Retirement savers could hold on to tens of thousands of dollars more over their lifetimes thanks to a new rule published today by the U.S. Department of Labor.

The new "fiduciary rule," one of the most important investor protections in decades, requires that financial advisers who provide investment advice on retirement accounts act in their clients' best interest. 

You may have thought that all financial advisers act in their clients' best interests. But that hasn't necessarily been the case.

While savers have long been able to turn to fee-only advisers (also known as fiduciaries) who did act in their best interest, they also had the option of using commission-based advisers, such as stock brokers, who were only required to adhere to what is known as a "suitablity standard." That meant they could provide their clients with investment options that were considered suitable for their needs, but might come with high fees that benefited the advisers.

Under the new rules, which fully go into effect by January 2018, all financial advisers, whether fee-only or commission-based, will have to adhere to the same standards. They are required to make customers aware of their right to complete information on the fees charged and direct them to a web page or written material disclosing compensation arrangements.

Advisers will be required to charge only a "reasonable" compensation. In addition, they must avoid misleading statements about fees and disclose any conflicts of interest. 

They can also be held accountable for not following the rules. If an adviser does not act in a client's best interest on an IRA rollover, for example, the client can sue for breach of contract.

Labor Secretary Thomas E. Perez said at a press conference yesterday that the "rule ensures that putting clients first is no longer just a marketing slogan, it's the law. This is a good day for Main Street and for middle-class America."

Lower Costs for Savers

To illustrate how devastating high fees can be, Perez explained how Elaine and Merlin Toffel, a married couple in Lindenhurst, Ill., were convinced by a financial adviser at their bank to roll over a nest egg worth $600,000 into three variable annuities. Those annuities came with stiff annual commissions and surrender charges for early withdrawal.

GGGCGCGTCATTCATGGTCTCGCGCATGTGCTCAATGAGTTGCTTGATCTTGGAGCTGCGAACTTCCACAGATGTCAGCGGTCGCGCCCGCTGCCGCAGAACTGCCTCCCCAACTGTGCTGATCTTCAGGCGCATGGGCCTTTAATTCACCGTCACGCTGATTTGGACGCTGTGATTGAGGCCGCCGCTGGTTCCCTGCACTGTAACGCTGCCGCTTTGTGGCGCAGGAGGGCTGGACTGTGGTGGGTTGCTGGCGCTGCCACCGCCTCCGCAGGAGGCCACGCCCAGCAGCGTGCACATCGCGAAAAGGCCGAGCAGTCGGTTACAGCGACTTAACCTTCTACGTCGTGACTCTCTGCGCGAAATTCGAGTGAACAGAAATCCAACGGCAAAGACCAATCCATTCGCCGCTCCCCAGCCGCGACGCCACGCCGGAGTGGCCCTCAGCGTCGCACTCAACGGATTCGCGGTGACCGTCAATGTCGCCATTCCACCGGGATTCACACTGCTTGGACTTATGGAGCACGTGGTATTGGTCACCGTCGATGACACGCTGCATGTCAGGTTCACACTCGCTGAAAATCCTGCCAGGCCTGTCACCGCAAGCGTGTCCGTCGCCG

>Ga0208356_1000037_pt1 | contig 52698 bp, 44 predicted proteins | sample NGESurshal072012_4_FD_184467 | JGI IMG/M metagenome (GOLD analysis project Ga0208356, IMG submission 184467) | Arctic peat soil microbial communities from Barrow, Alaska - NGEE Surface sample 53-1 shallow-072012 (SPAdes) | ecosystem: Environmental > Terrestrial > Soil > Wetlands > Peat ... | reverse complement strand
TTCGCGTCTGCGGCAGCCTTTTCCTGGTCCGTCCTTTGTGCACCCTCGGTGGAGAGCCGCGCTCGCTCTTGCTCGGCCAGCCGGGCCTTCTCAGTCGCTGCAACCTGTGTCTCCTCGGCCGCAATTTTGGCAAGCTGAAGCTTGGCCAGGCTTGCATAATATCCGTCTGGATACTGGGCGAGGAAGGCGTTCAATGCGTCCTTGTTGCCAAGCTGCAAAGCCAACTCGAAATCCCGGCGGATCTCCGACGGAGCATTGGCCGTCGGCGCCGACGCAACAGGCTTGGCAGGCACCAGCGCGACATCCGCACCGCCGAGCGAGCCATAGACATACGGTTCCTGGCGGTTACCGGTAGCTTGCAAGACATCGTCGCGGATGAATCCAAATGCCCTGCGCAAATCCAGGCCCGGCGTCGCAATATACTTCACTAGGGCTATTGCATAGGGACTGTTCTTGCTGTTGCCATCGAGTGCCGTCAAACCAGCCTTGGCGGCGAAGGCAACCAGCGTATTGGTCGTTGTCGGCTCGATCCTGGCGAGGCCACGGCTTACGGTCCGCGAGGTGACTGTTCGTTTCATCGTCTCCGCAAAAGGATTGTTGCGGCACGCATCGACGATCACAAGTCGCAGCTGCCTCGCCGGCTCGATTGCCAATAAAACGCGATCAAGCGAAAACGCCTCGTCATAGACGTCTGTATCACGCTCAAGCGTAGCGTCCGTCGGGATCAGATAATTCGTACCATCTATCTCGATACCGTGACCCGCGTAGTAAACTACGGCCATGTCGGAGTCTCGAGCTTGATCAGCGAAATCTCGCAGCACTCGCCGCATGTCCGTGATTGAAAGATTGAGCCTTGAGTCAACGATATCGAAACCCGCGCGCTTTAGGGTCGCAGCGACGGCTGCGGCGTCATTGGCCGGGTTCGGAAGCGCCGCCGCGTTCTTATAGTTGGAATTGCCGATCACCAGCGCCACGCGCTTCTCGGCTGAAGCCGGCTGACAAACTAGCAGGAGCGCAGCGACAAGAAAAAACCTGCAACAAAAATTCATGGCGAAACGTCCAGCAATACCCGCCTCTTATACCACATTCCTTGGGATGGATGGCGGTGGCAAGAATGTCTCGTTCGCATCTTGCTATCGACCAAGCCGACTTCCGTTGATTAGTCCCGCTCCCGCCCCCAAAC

When Merlin Toffel needed to go to a nursing home, the couple had to take money out of their investments. The move ended up costing them more than $50,000 in fees.

Others have suffered similar losses. The Labor Department estimates that when financial advisers choose investment products that come with high fees and commissions, they reduce the returns of retirement savers by an average of 1 percent a year, or about $17 billion annually.

An analysis by the President’s Council of Economic Advisers last year showed that a typical working person who got this kind of "conflicted advice" when rolling over a 401(k) balance to an IRA at age 45 could lose about 17 percent from that account because of fees by the time he reached the age of 65. A $100,000 rollover, with the potential to grow to $216,000 in those 20 years would instead grow to just $179,000.

The council noted that people who work with financial advisers earning money from commissions and fees could run out of their retirement savings five years sooner, under some circumstances, than if they had worked with an adviser who acted in their best interest.

The Labor Department, which regulates retirement accounts such as IRAs and 401(k)s, first proposed a change to the rules in 2010. Perez said that the rule's final incarnation, proposed last April, was the result of information gathered from more than 100 meetings, four days of hearings, and over 3,000 comments from interested parties, including the investment community and consumer groups such as Consumers Union, the policy and advocacy arm of Consumer Reports.

“The old rules were outdated, and these changes are long overdue," says Pamela Banks, senior policy counsel of Consumers Union. "As we review the details of these final rules, we are optimistic that they will help put consumers first, and remove conflicts that can jeopardize a happy, financially healthy retirement.”